East Africa’s IGAD bloc has commanded the Kenyan government for lifting ban on Somali remittance firms that was imposed in April, and urged Western countries to follow suit.
The Inter-Governmental Authority on Development (IGAD) Executive Secretary Mahboub Maalim said the unlocking of the ban will help to avert poverty and build resilient communities in the Horn of Africa nation.
“This is a bold move by the president who has in mind the interest of not only Kenyans but the wider region at large,” Maalim said in a statement released in Nairobi.
Kenya’s central bank (CBK) lifted the suspension on 13 Somali remittance companies on Monday, enabling the firms to resume their operations.
The Horn of Africa nation has no formal banking system, and money transfer operators provide the services people in foreign countries would expect from a bank.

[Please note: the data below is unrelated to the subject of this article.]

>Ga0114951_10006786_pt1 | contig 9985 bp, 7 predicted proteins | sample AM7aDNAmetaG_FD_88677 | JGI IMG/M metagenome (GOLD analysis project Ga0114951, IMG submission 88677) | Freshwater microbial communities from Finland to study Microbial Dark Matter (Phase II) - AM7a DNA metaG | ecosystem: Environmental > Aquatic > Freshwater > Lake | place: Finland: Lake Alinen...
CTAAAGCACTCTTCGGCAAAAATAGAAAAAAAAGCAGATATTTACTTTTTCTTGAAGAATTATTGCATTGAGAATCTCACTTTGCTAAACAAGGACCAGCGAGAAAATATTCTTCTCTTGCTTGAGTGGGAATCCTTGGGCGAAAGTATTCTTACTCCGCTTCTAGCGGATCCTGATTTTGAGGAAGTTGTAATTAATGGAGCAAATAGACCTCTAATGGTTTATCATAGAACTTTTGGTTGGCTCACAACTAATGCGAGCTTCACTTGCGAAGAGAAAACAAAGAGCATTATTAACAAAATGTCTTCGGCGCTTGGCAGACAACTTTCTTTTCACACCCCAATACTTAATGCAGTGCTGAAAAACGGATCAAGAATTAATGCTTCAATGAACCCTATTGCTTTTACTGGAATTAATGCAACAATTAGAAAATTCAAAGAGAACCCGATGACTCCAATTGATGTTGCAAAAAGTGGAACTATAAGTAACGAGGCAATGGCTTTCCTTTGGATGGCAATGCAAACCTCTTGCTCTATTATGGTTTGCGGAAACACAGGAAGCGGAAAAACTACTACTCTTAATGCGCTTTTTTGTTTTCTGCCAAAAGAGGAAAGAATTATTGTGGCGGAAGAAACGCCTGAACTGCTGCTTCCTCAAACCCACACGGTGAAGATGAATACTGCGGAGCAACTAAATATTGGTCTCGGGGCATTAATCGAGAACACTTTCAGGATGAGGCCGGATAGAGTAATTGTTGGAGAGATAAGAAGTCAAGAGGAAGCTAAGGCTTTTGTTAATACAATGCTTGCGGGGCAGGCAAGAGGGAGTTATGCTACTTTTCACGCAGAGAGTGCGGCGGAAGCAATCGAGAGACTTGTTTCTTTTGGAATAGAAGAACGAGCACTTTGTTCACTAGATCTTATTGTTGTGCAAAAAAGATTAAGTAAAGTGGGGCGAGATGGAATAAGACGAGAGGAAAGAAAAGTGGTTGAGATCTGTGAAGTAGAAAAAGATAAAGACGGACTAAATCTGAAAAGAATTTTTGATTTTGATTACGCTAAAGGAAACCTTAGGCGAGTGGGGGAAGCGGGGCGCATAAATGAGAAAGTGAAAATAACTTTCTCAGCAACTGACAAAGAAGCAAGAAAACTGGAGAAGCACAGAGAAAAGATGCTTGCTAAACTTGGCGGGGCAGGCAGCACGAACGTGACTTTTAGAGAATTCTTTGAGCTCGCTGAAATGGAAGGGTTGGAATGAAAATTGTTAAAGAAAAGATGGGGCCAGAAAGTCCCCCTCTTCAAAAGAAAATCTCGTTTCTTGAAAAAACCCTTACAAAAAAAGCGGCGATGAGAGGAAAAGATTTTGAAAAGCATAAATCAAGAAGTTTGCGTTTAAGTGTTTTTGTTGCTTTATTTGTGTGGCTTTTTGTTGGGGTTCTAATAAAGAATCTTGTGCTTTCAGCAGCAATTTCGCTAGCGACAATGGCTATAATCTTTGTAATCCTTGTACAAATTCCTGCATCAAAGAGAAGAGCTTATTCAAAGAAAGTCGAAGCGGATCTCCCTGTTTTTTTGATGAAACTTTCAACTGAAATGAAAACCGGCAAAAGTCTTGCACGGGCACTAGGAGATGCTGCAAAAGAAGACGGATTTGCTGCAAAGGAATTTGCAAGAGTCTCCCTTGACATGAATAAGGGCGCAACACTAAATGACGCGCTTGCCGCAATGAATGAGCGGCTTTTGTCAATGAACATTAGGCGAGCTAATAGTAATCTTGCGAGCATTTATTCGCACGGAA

About 40 percent of Somali families depend on remittances to meet their most basic needs, including food, health care and education, and 80 percent of the capital for start-up businesses comes from the Diaspora.
Maalim stated that the Kenyan government had been very consistent in its protection of flow of remittances to those who need it most, including refugee population on its soil.
The Executive Secretary also appealed to Western governments and banks to continue providing services to Money Transfer Operators (MTOs) with a view to helping the region alleviate poverty, and by extension, reduce insecurity.
In February, principal banks facilitating money transfers to Somalia from the U.S., Britain and Australia broke ties with the Somali remittance companies over terrorism fears.
The East Africa’s bloc also said it plans to host a regional meeting on the sidelines of the Third International Conference on Financing for Development that will take place in Ethiopian July.
Maalim said the meeting will bring together finance ministers from Member States to review linkages between remittances and household food security in the region, with a view to formulating appropriate policies that enhance remittances contribution to local, national and regional development.
Experts of this roundtable discussion will also assess the impact that banking legislations in the U.S., Britain, and Australia have had on Money Transfer Operators or remittance companies.